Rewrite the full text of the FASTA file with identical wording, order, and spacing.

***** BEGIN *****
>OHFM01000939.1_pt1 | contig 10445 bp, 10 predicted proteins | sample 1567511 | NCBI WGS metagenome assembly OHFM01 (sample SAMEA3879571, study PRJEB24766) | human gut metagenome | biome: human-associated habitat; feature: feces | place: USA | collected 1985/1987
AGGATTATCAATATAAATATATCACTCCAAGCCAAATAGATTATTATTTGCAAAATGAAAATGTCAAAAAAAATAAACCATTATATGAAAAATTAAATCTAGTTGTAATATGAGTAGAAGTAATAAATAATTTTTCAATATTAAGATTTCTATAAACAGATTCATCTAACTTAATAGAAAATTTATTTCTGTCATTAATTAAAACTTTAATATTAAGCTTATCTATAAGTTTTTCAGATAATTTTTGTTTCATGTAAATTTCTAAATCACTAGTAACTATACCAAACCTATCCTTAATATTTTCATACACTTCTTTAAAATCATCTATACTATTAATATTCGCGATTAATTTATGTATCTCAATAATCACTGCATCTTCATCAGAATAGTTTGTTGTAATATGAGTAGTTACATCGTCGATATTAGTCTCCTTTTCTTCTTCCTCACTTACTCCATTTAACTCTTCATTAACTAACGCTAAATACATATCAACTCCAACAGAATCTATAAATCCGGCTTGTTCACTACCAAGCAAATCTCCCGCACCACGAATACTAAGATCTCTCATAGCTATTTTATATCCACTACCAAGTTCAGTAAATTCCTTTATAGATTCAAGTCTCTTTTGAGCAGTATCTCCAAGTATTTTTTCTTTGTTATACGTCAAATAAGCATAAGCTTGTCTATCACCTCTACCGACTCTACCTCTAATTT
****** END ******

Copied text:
>OHFM01000939.1_pt1 | contig 10445 bp, 10 predicted proteins | sample 1567511 | NCBI WGS metagenome assembly OHFM01 (sample SAMEA3879571, study PRJEB24766) | human gut metagenome | biome: human-associated habitat; feature: feces | place: USA | collected 1985/1987
AGGATTATCAATATAAATATATCACTCCAAGCCAAATAGATTATTATTTGCAAAATGAAAATGTCAAAAAAAATAAACCATTATATGAAAAATTAAATCTAGTTGTAATATGAGTAGAAGTAATAAATAATTTTTCAATATTAAGATTTCTATAAACAGATTCATCTAACTTAATAGAAAATTTATTTCTGTCATTAATTAAAACTTTAATATTAAGCTTATCTATAAGTTTTTCAGATAATTTTTGTTTCATGTAAATTTCTAAATCACTAGTAACTATACCAAACCTATCCTTAATATTTTCATACACTTCTTTAAAATCATCTATACTATTAATATTCGCGATTAATTTATGTATCTCAATAATCACTGCATCTTCATCAGAATAGTTTGTTGTAATATGAGTAGTTACATCGTCGATATTAGTCTCCTTTTCTTCTTCCTCACTTACTCCATTTAACTCTTCATTAACTAACGCTAAATACATATCAACTCCAACAGAATCTATAAATCCGGCTTGTTCACTACCAAGCAAATCTCCCGCACCACGAATACTAAGATCTCTCATAGCTATTTTATATCCACTACCAAGTTCAGTAAATTCCTTTATAGATTCAAGTCTCTTTTGAGCAGTATCTCCAAGTATTTTTTCTTTGTTATACGTCAAATAAGCATAAGCTTGTCTATCACCTCTACCGACTCTACCTCTAATTT